So I’ve been quietly sending my thanks back to The Universe for giving me the opportunity to be part of Big Summer Potluck.  For the people who made it all possible and the people whose presence made it what it was.

I’ve also been thanking The Universe for allowing me to come to a complete stop on that winding back road in time not to hit the deer that decided to pop out of nowhere and lazily cross the road.  I don’t know if there is any symbolic meaning to seeing three massive bucks other than the obvious – slow down.  But that is one of the small moments from the weekend I hope to hang on to.  Yes Universe, sometimes I hear what you’re trying to tell me loud and clear.

Hungry for more Big Summer Potluck?  Check out:

Bread and Putter

Wenderly

Sugarcrafter

Smells Like Home

Tickled Red

Add A Pinch

The Sensitive Pantry

Three Many Cooks

Fine Cooking

The Dinky Kitchen

Dine & Dish

The Coquettish Cook

What’s Kookin’ In Kara’s Kitchen

How To Simplify

My Kitchen Addiction

Four Chickens

Modern Wench

The Ivory Hut

Smith Bites

Souffle Bombay

The Peche

She Wears Many Hats

Bluebonnets & Brownies

Abby Dodge

Do you wonder what a Big Summer Potluck looks like?  Check out Erika’s lovely photos of the day.

And stay tuned for the Peanut Butterfinger cookie recipe that I took a gamble on being Big Summer Potluck worthy.

Jaden’s Coconut Shrimp

Jaden's Coconut Shrimp

These truths I  hold to be self evident:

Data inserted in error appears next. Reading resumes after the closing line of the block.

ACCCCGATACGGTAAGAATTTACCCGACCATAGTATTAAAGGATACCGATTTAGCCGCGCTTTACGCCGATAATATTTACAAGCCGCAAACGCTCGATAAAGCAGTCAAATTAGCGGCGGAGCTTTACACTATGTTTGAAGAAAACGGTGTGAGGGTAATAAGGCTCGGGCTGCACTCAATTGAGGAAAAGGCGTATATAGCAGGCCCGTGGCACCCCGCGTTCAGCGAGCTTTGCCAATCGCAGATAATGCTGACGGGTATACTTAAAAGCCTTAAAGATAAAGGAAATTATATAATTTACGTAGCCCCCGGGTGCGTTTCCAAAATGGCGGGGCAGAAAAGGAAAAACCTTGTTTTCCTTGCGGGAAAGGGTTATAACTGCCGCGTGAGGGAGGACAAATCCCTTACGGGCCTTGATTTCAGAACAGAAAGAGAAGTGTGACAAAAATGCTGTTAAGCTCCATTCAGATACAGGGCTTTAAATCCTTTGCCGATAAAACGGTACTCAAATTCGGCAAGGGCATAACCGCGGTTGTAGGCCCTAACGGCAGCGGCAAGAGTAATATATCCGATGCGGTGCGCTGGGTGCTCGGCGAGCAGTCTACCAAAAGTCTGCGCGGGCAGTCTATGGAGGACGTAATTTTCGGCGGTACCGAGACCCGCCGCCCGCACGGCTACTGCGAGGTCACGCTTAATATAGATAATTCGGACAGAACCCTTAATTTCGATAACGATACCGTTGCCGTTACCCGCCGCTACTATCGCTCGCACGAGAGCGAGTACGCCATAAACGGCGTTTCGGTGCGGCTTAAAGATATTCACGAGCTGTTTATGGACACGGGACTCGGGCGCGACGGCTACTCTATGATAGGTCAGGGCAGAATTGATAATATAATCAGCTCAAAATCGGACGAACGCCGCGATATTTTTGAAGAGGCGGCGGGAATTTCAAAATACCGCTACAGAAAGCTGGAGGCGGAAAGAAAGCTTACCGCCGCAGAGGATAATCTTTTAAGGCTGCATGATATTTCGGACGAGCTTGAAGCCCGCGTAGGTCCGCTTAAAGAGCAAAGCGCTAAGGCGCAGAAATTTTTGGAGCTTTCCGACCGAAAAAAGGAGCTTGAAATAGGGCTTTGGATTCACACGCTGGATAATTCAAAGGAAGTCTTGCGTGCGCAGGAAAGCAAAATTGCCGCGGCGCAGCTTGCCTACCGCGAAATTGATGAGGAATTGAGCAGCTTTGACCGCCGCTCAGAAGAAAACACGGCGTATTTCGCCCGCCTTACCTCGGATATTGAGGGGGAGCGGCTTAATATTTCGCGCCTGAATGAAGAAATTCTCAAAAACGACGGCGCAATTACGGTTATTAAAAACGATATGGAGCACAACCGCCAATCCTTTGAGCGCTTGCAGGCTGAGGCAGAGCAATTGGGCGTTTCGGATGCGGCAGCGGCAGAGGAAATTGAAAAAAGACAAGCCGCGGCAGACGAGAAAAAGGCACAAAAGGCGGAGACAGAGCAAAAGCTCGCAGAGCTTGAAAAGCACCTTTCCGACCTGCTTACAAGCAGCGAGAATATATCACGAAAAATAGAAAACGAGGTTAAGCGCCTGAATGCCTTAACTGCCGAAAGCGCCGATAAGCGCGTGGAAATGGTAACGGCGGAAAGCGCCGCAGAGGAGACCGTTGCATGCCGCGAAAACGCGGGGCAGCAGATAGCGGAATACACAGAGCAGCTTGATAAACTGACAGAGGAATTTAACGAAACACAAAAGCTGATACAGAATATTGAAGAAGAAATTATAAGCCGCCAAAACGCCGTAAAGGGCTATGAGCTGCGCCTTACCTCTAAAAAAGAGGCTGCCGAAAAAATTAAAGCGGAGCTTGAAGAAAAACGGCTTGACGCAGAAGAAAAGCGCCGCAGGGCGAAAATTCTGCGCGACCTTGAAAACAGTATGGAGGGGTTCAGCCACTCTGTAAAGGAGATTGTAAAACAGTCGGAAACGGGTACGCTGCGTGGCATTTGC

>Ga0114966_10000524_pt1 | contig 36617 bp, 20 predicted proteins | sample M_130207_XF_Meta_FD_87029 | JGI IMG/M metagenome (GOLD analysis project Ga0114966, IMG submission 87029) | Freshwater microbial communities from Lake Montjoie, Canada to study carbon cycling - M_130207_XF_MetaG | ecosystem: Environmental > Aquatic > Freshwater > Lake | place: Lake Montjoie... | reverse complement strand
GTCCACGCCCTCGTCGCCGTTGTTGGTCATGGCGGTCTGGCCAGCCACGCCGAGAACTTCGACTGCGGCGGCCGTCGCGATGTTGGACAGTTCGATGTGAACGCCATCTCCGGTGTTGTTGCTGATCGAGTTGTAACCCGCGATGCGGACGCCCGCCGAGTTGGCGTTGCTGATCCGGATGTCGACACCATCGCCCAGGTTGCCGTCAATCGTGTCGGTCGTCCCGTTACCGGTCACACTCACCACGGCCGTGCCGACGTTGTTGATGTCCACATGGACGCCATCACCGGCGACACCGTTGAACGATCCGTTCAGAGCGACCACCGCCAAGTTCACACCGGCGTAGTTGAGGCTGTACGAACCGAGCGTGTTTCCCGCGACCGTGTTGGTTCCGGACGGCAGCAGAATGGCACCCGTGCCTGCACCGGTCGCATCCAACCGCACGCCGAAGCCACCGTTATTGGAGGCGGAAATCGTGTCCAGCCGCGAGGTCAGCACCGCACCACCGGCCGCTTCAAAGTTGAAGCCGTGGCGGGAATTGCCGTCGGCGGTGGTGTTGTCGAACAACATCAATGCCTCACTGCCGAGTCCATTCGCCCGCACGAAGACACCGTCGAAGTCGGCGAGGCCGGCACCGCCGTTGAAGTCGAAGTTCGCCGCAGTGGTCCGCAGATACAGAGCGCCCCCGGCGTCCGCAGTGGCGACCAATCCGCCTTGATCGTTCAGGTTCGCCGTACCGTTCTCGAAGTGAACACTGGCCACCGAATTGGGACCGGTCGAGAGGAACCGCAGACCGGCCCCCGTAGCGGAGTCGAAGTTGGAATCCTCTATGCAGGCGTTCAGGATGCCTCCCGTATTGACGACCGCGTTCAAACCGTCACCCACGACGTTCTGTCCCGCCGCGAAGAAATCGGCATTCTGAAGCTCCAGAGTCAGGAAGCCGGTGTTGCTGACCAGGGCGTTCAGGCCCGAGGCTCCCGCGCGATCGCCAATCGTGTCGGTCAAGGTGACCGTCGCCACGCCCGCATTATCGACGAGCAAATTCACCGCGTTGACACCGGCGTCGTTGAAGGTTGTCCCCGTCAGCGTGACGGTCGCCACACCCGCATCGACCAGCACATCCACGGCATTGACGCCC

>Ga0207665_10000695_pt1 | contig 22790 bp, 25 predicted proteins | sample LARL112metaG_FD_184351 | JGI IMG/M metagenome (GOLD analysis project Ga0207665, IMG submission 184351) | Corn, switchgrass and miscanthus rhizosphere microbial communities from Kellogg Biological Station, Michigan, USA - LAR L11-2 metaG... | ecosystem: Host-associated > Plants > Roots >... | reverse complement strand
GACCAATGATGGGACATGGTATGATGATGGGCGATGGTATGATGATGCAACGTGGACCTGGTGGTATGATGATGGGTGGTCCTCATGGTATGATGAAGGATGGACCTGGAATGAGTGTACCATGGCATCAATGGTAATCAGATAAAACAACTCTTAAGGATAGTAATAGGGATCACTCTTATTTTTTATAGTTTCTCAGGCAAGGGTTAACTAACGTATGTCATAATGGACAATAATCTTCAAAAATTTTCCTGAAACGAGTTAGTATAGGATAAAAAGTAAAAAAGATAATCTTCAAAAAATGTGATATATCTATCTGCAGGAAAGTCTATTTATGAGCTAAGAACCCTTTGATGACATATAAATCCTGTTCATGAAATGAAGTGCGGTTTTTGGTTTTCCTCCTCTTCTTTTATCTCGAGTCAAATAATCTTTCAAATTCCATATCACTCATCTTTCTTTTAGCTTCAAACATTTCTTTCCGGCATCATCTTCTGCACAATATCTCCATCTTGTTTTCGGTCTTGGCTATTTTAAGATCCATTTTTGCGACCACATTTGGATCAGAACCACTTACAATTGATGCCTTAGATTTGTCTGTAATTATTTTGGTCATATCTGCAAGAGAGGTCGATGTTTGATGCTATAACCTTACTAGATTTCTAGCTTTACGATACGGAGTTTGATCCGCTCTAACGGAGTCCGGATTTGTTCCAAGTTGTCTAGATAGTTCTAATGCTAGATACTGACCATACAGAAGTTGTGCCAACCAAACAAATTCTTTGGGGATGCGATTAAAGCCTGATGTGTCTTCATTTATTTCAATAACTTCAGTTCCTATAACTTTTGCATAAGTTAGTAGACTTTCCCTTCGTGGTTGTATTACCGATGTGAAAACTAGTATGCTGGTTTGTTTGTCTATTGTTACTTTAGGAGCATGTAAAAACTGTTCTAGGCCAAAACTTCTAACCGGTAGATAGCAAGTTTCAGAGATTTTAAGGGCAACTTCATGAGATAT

1. There are lots of food blogs out there.
  2. It’s impossible to follow every one.
  3. Clearly, I’m missing out on some good stuff.
  4. That’s not a good thing.

Thankfully, the blogs I read help me to find some of that good stuff that’s on other sites.  So I’m giving Alice @ Savory Sweet Life a big BAH thanks for her post of Jaden’s Coconut Shrimp.  Otherwise, this gem would have gone unnoticed by me.  And as #4 states, that is not a good thing.

I am entering this recipe in the Get Grillin’ Event run by Family Fresh Cooking and Cookin’ Canuck, sponsored by Ile de France CheeseRösleEmile HenryRouxbe and ManPans. This week’s theme is appetizers.  Check out all the entries and submit one of your own!

Jaden’s Coconut Shrimp

The Steamy Kitchen Cookbook

  • 1/4 cup shredded coconut
  • 1 tablespoon canola oil
  • 1 pound raw shrimp, peeled and deveined
  • 2 tablespoons butter
  • 4 scallions, chopped
  • 1 tablespoon garlic, minced
  • 3 tablespoons cognac
  • kosher salt
  • 3/4 teaspoon sugar (if using sweetened coconut, omit)